WWF Says Pollution, Dams Threaten Rivers
China is already suffering from serious water shortages and desertification of certain regions. These quotes give a little flavour of the problems caused by China's break neck growth.
The Yangtze River gets more than half of China's industrial waste and sewage.
In China, pollution in the main stem of the Yangtze River has increased by more than 70 percent over the last 50 years. Almost half of the country's industrial waste and sewage is discharged in the river, the report said.
Garbage heaps, pig waste and discharge from factories, hospitals and mines -- possibly including radioactive waste -- lie at the bottom of the reservoir at the Three Gorges Dam, the world's largest hydroelectric project, the WFF said.
We will post regualary on the impact of economic growth on China's environment. For numerous articles on this topic see the China category on "Globalisation and the Envrionment blog".
Breaking Environmental news:
US's Paulson Sees More China Environment Talks
LIMA - US Treasury Secretary Henry Paulson said on Wednesday discussions about ways to improve China's environment will become a more prominent part of his US-China "strategic economic dialogue".
Paulson told reporters on a visit to Peru that a key focus for such discussions is clean coal technology that could help slow the rapid growth of carbon and greenhouse gas emissions from China's power generation sector.
"This is a key part of our dialogue and I think it will be increasingly clear to you," Paulson said.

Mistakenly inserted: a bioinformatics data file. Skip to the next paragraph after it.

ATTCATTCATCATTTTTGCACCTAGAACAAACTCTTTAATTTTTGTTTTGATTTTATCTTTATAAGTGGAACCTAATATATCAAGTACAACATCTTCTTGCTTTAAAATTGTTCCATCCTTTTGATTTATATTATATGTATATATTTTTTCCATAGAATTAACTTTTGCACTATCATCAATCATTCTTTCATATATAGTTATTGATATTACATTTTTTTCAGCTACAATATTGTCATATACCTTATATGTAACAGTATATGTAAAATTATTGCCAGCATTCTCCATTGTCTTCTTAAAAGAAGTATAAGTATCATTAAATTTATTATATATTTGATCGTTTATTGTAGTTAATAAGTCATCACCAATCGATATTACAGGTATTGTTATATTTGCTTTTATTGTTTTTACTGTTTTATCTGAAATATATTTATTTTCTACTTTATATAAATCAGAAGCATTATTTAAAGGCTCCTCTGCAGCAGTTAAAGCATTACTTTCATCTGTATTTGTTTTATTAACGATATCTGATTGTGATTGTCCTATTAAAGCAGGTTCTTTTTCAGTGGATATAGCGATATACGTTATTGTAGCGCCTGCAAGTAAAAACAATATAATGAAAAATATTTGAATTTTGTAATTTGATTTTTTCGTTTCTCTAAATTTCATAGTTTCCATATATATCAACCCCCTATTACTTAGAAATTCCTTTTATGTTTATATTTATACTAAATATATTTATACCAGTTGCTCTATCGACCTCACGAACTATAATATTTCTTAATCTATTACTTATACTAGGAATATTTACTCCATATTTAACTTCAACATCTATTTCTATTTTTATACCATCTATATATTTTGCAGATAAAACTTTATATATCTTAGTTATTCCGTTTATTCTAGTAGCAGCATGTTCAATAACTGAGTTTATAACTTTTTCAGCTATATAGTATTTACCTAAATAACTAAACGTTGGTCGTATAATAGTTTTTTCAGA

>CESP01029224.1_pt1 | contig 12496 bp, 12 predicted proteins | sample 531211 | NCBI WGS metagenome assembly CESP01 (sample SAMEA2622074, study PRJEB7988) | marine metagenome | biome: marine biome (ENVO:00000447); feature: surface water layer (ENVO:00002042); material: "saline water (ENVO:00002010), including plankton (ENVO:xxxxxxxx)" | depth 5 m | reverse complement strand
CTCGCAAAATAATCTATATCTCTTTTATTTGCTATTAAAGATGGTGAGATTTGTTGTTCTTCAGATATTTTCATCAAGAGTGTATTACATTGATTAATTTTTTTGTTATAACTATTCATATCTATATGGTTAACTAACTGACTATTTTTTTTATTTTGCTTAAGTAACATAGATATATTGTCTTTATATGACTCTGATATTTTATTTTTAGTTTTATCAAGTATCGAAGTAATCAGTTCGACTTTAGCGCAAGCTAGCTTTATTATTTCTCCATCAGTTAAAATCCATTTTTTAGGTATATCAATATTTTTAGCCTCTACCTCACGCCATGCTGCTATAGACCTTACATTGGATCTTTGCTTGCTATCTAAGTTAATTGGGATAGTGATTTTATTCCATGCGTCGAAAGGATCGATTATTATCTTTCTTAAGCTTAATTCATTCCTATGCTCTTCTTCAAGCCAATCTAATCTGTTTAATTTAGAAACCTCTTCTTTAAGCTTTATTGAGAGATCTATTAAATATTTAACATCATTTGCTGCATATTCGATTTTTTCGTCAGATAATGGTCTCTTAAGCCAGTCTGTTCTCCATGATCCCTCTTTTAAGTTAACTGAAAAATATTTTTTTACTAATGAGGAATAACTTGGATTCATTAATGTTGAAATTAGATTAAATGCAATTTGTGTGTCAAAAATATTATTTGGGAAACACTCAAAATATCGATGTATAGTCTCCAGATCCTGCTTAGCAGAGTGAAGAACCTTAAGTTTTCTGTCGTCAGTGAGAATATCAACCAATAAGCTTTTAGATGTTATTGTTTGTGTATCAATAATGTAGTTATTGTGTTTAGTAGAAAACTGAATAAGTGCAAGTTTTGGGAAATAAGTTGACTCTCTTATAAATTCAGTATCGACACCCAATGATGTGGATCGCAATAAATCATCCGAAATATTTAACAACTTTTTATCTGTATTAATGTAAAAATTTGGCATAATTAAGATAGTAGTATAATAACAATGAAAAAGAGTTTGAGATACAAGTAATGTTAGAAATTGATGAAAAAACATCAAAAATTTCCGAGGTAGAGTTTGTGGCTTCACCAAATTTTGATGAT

The dialogue was launched in December to bring together top US and Chinese economic and finance officials, partly as a means to persuade Beijing to be more flexible in the valuation of its currency, the yuan .
But Paulson has also used the dialogue as a forum for promoting liberalization of China's financial services sector to open it to more foreign competition.
He said China in 2009 will produce more greenhouse gas and carbon emissions than any other economy and is the only one where the growth in such emissions is exceeding the nation's overall economic growth. Much of that is due to coal-burning power plants.
US President George W. Bush has taken a particular interest in improving the health of China's environment.
"Whenever I talk with him about the strategic economic dialogue in China, he pushes me pretty hard in terms of getting some results there (on the environment)," he said.
But Paulson also said that economic growth, globally, was important to sustaining the environment. Poorer countries that fall on hard times economically tend to put more pressure on their environments, he said.